Filed in Alex of Venice Interviews

New Interviews With Mary At the Tribeca Film Festival

The Arts Guild caught up with Mary, screenwriter/actress Katie Nehra and actor Derek Luke at the Tribeca Film Festival where they talked about their new film Alex of Venice. You can check out the video interview here. chatted with Mary’s co-star in the film, Derek Luke, and he talked about how he enjoyed working with Mary. Read in full at the link above:

How was working with Mary Elizabeth?

DL: Mary reminds me of a couple of women that I have either met or had the opportunity to date. What I love about Mary is that she is complex in a sense that she’s sophisticated but she’s an artist. She comes to set to work and I think that when you come to set to work, all gender goes away and the respect evolves. I have a true respect for her. My wife threw a party for me and part of the party was doing monologues. I didn’t want to do a monologue but my wife got up and did a monologue and she blew me away. It’s the same admiration I had for Mary. There are some incredible powerful actors that happen to be women.

Also, The Sag Harbor Online did a lengthy interview with Mary where she talks about AOV and touches a little upon 2011’s The Thing and her earlier work. Be sure to click the link to read it in full:

DP: In the press notes, Chris Messina says this is a slice-of-life drama.  That means characters don’t have to change.  But the movie is about change. Everyone changes for the better.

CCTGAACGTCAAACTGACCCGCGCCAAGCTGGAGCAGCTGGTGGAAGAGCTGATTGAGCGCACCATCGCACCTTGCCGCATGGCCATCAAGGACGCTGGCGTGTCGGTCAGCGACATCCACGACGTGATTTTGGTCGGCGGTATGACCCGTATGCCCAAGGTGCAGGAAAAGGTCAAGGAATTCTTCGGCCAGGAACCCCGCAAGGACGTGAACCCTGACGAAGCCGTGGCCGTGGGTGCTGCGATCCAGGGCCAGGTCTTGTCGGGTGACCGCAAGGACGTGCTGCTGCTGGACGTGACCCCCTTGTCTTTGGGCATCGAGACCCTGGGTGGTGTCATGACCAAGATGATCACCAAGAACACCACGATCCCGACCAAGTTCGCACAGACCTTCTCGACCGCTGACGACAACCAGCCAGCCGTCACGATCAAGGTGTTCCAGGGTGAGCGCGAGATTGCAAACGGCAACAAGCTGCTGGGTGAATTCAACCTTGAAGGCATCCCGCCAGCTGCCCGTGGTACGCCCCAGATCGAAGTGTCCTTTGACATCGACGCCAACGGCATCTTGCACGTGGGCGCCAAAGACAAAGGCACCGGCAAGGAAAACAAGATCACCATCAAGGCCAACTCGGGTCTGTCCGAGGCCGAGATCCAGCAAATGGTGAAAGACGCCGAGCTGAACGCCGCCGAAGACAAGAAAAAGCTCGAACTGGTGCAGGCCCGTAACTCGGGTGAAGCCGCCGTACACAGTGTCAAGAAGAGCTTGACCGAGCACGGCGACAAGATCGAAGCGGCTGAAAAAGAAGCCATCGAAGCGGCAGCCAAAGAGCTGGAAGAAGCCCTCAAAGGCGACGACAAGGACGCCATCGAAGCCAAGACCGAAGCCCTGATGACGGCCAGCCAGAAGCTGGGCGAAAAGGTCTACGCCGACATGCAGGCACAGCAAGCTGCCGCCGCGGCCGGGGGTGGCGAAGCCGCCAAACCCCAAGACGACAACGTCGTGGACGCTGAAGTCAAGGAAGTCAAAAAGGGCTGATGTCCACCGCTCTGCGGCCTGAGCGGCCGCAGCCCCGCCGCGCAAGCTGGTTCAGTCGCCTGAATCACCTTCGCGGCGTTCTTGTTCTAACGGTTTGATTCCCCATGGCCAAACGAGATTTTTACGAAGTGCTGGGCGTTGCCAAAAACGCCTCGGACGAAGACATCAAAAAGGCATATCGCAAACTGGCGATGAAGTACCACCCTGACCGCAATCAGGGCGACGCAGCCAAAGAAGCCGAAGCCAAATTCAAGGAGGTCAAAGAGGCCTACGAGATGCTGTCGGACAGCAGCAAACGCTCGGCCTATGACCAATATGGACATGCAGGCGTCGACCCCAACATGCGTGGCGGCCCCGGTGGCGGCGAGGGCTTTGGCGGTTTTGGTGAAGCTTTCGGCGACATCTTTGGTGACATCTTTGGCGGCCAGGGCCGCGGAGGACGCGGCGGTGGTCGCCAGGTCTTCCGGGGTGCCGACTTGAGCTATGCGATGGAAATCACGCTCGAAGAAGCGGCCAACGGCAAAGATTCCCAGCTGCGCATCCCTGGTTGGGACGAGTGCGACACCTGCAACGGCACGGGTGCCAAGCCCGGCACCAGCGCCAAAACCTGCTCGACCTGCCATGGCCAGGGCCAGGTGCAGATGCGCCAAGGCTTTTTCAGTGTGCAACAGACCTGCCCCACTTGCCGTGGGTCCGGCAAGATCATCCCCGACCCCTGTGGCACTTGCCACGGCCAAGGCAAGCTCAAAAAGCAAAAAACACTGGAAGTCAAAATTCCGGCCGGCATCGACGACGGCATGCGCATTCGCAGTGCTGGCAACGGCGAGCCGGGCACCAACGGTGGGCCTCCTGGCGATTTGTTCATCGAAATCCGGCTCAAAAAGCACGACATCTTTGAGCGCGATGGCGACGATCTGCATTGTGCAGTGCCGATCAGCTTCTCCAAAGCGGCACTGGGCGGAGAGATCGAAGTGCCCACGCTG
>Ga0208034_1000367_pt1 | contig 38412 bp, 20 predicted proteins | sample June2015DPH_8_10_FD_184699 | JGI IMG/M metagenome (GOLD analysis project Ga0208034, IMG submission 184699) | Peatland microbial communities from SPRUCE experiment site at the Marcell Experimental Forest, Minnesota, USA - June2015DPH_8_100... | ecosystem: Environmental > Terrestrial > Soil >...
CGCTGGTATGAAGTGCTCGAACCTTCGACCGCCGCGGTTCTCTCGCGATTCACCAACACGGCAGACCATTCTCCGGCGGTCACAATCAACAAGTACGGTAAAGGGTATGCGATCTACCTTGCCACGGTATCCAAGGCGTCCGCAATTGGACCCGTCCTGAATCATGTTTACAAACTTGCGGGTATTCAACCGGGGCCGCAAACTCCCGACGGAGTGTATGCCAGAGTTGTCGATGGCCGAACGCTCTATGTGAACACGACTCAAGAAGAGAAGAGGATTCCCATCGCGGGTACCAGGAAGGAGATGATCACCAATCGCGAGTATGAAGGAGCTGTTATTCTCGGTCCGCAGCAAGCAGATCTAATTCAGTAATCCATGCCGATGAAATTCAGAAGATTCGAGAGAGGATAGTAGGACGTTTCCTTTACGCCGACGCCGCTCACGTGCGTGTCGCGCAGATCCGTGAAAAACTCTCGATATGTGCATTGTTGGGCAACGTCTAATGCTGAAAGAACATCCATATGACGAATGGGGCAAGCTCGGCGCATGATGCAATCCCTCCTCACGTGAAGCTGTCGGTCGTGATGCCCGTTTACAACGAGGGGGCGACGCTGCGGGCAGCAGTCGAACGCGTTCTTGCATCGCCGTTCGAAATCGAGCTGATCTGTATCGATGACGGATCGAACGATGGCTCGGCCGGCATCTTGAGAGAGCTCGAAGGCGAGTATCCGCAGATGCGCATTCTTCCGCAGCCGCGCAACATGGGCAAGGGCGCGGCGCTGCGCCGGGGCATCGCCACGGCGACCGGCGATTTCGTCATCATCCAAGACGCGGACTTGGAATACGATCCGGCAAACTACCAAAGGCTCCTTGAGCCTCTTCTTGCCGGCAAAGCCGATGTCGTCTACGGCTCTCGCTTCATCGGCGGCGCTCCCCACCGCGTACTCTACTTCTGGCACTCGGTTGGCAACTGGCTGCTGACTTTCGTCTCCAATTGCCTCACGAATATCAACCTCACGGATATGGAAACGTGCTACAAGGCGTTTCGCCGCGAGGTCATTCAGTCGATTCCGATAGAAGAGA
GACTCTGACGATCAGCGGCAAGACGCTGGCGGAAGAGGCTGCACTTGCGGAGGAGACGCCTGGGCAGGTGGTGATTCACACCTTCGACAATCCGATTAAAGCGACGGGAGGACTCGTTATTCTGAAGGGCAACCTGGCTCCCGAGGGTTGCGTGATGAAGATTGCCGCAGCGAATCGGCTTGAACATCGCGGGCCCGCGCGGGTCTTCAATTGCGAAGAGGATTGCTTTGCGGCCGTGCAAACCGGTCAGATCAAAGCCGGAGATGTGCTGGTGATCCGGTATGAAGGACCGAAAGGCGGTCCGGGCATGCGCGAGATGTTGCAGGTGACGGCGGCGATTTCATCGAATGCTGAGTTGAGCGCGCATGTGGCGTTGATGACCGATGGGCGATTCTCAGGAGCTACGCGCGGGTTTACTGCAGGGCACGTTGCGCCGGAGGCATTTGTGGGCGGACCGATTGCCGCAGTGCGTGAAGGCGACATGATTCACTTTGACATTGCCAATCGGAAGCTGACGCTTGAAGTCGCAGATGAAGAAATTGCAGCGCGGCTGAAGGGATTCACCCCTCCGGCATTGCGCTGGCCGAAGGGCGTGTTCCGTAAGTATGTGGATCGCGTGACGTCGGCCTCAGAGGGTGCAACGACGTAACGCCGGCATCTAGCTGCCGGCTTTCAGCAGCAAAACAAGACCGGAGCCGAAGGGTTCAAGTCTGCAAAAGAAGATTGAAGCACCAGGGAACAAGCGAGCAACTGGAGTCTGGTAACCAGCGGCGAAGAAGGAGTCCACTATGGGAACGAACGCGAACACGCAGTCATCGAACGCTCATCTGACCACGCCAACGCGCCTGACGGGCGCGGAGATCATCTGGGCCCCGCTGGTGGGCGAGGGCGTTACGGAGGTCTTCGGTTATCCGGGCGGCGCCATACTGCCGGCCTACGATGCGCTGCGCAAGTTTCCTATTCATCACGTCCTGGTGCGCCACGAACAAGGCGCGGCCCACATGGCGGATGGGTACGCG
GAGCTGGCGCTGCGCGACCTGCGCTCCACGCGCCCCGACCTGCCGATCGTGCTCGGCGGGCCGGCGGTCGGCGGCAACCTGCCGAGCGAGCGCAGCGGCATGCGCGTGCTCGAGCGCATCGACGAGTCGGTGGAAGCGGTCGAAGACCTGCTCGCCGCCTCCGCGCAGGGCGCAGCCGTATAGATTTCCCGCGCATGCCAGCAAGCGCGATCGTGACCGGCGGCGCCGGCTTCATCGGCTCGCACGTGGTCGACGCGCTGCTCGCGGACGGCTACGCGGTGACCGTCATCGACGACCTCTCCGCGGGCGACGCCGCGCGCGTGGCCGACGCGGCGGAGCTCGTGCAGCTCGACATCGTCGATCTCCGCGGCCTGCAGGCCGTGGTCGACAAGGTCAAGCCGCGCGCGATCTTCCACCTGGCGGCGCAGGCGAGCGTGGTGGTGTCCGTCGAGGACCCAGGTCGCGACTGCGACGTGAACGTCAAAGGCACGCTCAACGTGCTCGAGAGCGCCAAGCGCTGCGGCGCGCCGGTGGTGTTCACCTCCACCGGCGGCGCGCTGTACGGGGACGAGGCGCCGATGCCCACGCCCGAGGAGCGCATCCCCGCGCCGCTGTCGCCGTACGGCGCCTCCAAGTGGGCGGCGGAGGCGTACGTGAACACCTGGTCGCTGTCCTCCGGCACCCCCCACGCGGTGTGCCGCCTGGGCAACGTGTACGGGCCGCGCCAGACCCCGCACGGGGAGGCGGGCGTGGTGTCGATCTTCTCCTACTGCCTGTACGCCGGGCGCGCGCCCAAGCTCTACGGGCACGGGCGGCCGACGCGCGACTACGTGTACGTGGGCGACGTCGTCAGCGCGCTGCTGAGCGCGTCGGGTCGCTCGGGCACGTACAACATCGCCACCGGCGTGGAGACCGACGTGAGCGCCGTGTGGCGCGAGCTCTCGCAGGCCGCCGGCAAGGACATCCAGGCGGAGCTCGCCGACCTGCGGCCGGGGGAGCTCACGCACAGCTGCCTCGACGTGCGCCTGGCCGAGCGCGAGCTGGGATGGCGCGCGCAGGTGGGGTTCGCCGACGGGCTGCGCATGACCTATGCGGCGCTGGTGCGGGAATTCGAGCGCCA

MEW: It’s one of the major themes of the movie.

DP: About a third of the way through the movie I was liking your performance, but I was asking myself, “Do I like her character?” When you read the script for the first time, did you like Alex?

MEW: I really liked her in the script and as I played her, But there were a few moments when I was thinking, “I hope people stick with her through some of this stuff, because she’s really high-strung and nervous for a good majority of the movie.” She’s not connected, not really present, and making bad choices as well.

DP: Actors are usually protective of their characters, so were you seeing good stuff in her?

MEW: Absolutely. She’s so relatable, in terms of people that I know and love. I have a really big family, so there’s all sorts of types of people in my family. So there are Alexes in my family. Especially when you’re a mother and you’re very busy and  just trying to keep your life together, you don’t want to look at or think about or address things that aren’t going well.  Because there’s too much going on. I think that’s easy to relate to, particularly for women today who are trying to balance so many things in their lives. Alex, in some cases, would rather things just go on in their own broken ways because it’s easier than addressing the real problems.

DP: I saw most of your early movies without realizing they all starred the same actress, you. It wasn’t until The Thing that I knew who you were.  Was that a pivotal movie for you, in terms of audience?

MEW: I’ll always really love that role.  It was not a movie that did well necessarily, but I was attracted to the idea of playing a smart action heroine at the time. I still am.  I loved the character, and the project, and the director [Matthijs van Heijningen Jr.] and it’s still something that I look back on fondly.

The final screening of Alex of Venice at the Tribeca Film Festival this Saturday at 6:30 at the SVA theater on 23rd Street between 8th & 9th Avenues.